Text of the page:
Best mulch for a hill?

dainaadeleAugust 17, 2006

Does anyone have a "best" mulch? One that does not wash down as easy? I just started to use the long pine needles from under our tree. Not too bad. I was not able to put it on very thick as we only have one tree and no one around here sells it. (They looked at me like they had never heard of it and I remember seeing it on the east coast all over.) While I think some of it has been displaced during rainstorms, it gets caught on some vegetation and then stops. I am guessing this from some areas that opened up through the summer, but it is not pilling up at the bottom of the hill. In theory, if put on thick enough, it would stay.

Anyone else find something that works? I am stuck mulching the areas for a few years until everything grows in.

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jeanner(SW Ohio - Z6)

I just use the shredded hardwood mulch. I've not had problems with it washing down. I do mulch heavily, just so I don't have to do it every year. I also use leaf compost, I think it does a better job of soaking up the water but it doesn't last as long.

I have used water breaks until the plants get established. I had some edging used for brick pavers, it's basically an upside down T shape where the top part of the T gets secured to the ground. It is flexible and will bend around the plants. It sticks up about an 1 1/2 inches which I covered with mulch, it still showed a little but not real obvious.. That did help slow down the runoff.

I used the pine needle mulch once, I loved the look and it doesn't seem to compact as bad as the shredded mulch. But it was expensive so I only did a small area.

    Bookmark   August 18, 2006 at 8:16AM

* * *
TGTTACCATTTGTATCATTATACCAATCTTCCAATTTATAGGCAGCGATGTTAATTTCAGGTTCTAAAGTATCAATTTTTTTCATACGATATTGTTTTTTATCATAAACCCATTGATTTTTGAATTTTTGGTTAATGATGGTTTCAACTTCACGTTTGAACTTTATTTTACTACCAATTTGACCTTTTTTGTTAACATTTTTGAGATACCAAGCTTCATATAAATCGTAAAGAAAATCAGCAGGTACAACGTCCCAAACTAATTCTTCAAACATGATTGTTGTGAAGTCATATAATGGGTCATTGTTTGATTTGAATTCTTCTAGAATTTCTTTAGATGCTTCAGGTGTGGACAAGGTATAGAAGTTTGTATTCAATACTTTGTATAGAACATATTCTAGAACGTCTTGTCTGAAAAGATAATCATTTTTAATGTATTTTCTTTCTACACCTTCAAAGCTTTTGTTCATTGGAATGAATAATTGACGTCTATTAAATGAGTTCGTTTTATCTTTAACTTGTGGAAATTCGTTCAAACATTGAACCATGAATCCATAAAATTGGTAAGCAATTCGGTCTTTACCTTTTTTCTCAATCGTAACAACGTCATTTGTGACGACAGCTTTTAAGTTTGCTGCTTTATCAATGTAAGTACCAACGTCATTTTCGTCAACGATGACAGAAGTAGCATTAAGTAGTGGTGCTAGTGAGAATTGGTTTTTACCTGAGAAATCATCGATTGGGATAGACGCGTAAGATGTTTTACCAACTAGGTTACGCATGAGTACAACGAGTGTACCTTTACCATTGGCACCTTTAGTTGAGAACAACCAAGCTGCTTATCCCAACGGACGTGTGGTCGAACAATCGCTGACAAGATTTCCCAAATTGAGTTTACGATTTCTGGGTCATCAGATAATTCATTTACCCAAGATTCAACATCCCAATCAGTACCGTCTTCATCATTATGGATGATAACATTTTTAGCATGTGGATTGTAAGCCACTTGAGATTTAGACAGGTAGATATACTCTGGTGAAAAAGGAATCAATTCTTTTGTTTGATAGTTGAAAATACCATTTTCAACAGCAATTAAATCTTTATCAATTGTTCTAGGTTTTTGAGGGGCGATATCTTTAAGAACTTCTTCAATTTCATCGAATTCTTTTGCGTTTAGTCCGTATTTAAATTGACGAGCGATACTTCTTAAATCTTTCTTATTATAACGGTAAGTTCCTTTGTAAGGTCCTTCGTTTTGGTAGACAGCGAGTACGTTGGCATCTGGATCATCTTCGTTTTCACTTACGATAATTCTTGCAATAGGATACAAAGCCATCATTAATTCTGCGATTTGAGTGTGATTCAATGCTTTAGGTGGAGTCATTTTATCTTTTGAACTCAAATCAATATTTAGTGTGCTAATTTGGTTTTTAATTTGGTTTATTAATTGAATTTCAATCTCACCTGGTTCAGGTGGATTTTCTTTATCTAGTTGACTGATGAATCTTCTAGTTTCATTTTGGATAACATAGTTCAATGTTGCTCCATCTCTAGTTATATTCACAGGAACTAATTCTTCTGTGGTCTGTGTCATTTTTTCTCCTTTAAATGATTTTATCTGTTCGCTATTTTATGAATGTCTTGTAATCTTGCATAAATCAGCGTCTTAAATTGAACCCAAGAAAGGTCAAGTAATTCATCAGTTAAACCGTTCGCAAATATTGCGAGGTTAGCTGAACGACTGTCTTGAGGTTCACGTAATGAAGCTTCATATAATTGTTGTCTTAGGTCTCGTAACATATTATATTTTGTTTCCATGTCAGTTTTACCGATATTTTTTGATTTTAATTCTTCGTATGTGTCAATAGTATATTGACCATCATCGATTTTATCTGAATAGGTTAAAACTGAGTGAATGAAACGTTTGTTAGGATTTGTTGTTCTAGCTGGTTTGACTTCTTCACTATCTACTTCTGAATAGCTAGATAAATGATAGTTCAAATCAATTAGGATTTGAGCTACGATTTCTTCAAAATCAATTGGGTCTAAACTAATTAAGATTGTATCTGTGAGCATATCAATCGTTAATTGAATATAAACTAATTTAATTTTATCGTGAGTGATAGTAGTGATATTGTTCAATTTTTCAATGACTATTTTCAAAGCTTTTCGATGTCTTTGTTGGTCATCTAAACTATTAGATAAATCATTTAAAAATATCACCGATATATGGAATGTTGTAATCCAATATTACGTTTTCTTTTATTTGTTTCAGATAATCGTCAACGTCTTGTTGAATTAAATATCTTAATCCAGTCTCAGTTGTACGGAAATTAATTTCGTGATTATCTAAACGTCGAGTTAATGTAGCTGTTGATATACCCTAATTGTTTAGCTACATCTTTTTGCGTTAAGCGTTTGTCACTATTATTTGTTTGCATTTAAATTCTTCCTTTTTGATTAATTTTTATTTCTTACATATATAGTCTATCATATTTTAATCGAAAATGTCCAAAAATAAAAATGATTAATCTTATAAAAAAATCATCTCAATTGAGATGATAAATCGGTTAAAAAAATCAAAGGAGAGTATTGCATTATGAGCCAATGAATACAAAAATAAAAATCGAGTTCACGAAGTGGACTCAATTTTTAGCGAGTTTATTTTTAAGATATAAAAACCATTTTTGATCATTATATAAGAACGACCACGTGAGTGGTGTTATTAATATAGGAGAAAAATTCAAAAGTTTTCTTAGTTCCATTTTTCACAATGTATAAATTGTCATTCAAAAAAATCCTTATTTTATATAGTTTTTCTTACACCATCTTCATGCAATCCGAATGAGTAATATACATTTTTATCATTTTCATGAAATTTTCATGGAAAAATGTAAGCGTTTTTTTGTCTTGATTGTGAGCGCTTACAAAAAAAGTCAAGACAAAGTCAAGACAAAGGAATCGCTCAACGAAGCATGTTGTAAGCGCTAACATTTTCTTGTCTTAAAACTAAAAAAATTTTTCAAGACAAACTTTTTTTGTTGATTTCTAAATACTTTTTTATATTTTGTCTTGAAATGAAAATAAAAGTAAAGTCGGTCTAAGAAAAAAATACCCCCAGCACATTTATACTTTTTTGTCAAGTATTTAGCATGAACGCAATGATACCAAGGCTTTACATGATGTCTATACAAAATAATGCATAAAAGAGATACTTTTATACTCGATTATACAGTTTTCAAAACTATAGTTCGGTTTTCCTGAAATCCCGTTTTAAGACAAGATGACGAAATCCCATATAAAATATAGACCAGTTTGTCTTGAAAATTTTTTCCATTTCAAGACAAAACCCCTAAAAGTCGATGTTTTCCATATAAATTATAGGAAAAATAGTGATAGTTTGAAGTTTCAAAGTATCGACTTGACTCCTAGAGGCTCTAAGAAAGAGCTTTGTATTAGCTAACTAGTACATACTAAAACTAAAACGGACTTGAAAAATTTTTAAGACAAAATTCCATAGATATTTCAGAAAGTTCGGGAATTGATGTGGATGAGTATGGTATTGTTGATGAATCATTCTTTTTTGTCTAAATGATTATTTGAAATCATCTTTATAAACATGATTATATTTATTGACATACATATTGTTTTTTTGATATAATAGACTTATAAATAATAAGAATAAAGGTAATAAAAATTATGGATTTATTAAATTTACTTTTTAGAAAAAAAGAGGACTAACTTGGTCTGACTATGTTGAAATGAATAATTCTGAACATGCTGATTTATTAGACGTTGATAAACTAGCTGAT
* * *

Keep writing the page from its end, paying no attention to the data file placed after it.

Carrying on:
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dainaadele

Now why did I never think of the prefab edging!!! Thanks! My hill is a constant work in progress, I get a little more done each year. That way I can maintain each new section as I clear it. The area was severley neglected for several years and there are alot of Hackberry trees that keep trying to grow. I am slowly digging out each of them and then shifting dirt into a hill form by hand. Hey, it's cheeper than a YMCA membership!

    Bookmark   August 18, 2006 at 9:41AM
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brendan_of_bonsai(4b AK)

A plastic sheet type mulch won't wash away, but it doesn't look good unless you have veggies popping out from benieth it.

    Bookmark   August 18, 2006 at 5:23PM
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creamgogo(il)

the shredded has worked best here, also. this was our first year using it on that steep of a hill, and i think we'll keep using it.

    Bookmark   August 19, 2006 at 10:36AM
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liza070831(z4VT)

I am very happy with my pine needle mulch on my slope. I am lucky to have a row of long needle pines along the [property line. I also planted daylilies and vinca on the hill and spreading juniper and creeping phlox at the bottom next to the driveway. This keeps the mulch and soil from washng down.

    Bookmark   August 20, 2006 at 1:27PM
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quirkyquercus

I was going to say, pine straw as we call it in GA, is pretty good on hills. It's not perfect though. I can't figure out why it's only sold in GA, SC and NC. Especially since it's havested in Florida but they don't even sell it there!
It's also remarkably good in wind. You'd think it would blow away but not so.

    Bookmark   August 21, 2006 at 9:41AM
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bob64(6)